FOURTH: what else can I do?  Fix my thoughts on Him.  Why is that important?  Because when I’m fixing my thoughts on me and my resources, abilities, problems, frailties, etc., I’m not trusting Him.  I’m looking for reasons to trust myself.  And they’re hard to come by these days.  I can choose to meditate on God, on His Word.  When I’m fearful, scared out of my wits, uncertain of the future…I have a God who knows all about the future and who has already promised me that He’ll take care of my needs just as He cares for the sparrows and the lilies of the field that worry about nothing!  Fix my thoughts on Him – on what He can, and has done…and then my heart and soul can rest in perfect peace.  When my thoughts are fixed on God, I see His greatness and my problems look so miniscule in relationship to His power!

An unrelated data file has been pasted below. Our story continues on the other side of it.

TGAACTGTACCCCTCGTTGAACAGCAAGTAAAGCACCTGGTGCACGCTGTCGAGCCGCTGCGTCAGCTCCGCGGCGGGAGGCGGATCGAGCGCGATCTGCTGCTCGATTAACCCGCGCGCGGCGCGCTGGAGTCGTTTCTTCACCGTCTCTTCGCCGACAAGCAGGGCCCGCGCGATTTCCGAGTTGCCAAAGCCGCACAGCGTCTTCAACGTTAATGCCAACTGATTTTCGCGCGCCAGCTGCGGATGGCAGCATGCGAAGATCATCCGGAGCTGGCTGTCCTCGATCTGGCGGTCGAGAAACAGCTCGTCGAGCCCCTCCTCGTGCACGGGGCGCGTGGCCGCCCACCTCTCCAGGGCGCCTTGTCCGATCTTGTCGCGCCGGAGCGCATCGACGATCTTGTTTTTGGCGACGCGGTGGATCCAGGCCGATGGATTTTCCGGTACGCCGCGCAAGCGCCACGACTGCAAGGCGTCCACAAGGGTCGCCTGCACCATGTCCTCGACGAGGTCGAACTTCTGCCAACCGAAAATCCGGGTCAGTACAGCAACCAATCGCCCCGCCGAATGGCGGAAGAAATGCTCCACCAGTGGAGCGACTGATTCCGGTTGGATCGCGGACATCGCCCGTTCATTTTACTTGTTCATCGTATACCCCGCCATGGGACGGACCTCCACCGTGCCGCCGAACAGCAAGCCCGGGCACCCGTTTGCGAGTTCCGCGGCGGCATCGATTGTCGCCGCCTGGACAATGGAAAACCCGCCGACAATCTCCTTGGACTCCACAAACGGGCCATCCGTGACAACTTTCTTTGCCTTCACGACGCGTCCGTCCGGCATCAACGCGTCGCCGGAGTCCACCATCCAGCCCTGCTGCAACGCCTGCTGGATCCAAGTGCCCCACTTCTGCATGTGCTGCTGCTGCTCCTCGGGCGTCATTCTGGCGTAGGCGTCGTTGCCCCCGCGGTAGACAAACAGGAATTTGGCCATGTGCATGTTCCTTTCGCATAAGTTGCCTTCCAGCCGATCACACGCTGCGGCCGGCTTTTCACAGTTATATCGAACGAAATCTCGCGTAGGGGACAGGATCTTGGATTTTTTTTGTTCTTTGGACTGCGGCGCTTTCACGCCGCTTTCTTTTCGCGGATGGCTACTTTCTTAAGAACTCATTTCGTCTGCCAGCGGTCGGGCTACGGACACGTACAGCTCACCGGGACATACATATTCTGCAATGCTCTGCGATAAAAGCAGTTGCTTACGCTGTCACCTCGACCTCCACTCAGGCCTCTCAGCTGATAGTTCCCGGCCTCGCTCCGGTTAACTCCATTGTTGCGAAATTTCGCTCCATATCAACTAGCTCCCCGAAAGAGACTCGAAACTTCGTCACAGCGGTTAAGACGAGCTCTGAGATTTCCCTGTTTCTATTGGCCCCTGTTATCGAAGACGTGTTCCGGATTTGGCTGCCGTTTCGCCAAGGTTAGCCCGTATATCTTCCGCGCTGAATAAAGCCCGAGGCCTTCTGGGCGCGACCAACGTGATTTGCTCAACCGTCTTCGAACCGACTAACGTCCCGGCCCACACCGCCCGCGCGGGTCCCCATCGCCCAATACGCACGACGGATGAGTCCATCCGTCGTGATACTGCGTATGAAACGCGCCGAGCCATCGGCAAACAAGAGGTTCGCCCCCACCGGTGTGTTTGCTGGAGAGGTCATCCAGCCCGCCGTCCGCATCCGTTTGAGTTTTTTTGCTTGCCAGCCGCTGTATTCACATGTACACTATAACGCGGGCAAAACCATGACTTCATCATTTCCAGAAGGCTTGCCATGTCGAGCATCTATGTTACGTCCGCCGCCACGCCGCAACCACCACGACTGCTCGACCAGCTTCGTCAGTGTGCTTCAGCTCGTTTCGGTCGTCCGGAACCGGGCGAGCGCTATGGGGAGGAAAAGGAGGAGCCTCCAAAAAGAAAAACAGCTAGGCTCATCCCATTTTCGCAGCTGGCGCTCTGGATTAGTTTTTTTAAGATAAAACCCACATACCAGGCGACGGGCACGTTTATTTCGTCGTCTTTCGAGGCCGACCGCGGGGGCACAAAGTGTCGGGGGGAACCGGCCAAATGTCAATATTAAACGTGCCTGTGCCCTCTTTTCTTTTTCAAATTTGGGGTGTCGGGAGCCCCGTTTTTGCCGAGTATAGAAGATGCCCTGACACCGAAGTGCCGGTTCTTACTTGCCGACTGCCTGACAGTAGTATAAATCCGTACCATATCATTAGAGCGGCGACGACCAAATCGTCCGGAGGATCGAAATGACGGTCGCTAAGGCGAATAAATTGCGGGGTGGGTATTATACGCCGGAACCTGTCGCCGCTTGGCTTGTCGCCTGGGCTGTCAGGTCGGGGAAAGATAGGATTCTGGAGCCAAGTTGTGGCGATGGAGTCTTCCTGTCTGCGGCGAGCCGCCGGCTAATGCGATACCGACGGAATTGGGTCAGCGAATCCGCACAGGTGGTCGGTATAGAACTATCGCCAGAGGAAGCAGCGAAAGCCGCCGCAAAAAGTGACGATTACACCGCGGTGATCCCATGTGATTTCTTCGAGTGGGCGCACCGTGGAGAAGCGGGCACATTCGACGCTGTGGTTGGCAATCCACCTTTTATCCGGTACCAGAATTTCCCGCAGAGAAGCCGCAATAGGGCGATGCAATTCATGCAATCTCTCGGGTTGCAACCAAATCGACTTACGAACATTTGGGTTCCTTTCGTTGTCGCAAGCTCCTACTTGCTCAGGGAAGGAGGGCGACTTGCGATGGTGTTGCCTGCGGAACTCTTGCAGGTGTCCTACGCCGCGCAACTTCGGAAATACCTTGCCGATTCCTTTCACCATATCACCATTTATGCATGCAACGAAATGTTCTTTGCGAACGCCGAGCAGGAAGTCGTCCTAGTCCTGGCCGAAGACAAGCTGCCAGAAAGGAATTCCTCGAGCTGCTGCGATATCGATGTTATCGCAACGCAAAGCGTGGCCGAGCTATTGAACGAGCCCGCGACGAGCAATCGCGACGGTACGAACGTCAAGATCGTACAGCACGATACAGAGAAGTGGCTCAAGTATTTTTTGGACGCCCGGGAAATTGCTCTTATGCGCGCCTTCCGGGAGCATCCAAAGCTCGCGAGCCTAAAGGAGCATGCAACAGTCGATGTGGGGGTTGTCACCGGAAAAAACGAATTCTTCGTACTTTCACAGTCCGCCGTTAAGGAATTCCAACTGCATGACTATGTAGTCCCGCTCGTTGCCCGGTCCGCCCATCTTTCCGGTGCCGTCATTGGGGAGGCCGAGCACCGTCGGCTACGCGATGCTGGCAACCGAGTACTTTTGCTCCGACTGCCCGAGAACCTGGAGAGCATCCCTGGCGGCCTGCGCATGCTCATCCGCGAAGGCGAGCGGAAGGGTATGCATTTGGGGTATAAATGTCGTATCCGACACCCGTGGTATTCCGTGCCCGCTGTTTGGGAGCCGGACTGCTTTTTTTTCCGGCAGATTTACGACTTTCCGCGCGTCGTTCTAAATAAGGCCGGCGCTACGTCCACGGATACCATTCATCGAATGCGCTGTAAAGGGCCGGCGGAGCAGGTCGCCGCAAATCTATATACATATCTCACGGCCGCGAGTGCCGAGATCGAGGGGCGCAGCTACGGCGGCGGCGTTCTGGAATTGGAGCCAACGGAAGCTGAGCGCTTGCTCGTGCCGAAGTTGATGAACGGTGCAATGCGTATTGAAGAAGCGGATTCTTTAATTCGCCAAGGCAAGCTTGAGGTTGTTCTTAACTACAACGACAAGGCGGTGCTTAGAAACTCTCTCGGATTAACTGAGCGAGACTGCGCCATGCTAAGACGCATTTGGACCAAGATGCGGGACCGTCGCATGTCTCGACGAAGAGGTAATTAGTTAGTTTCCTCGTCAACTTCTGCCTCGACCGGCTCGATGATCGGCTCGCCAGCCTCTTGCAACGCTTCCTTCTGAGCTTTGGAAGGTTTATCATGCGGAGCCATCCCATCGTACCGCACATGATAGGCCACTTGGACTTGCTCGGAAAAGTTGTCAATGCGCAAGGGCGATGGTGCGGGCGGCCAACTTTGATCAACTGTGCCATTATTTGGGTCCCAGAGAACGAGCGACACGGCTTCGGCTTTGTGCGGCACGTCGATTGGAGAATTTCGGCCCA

FIFTH: Isaiah says God will keep all who trust in Him in perfect peace.  God is not limited to providing that perfect peace to only the most righteous people, or to a fixed number of people at a time, but to all who follow His prescription!  He won’t run out of the ability to provide that peace when He comes to me!

PRAYER: Thank You for this prescription for perfect peace, the peace that passes any human comprehension!  Help us to focus our minds on You, Your greatness, Your goodness, and let us sleep well tonight!  In Jesus’ name, Amen.

Copyright 2012 by Galen C. Dalrymple.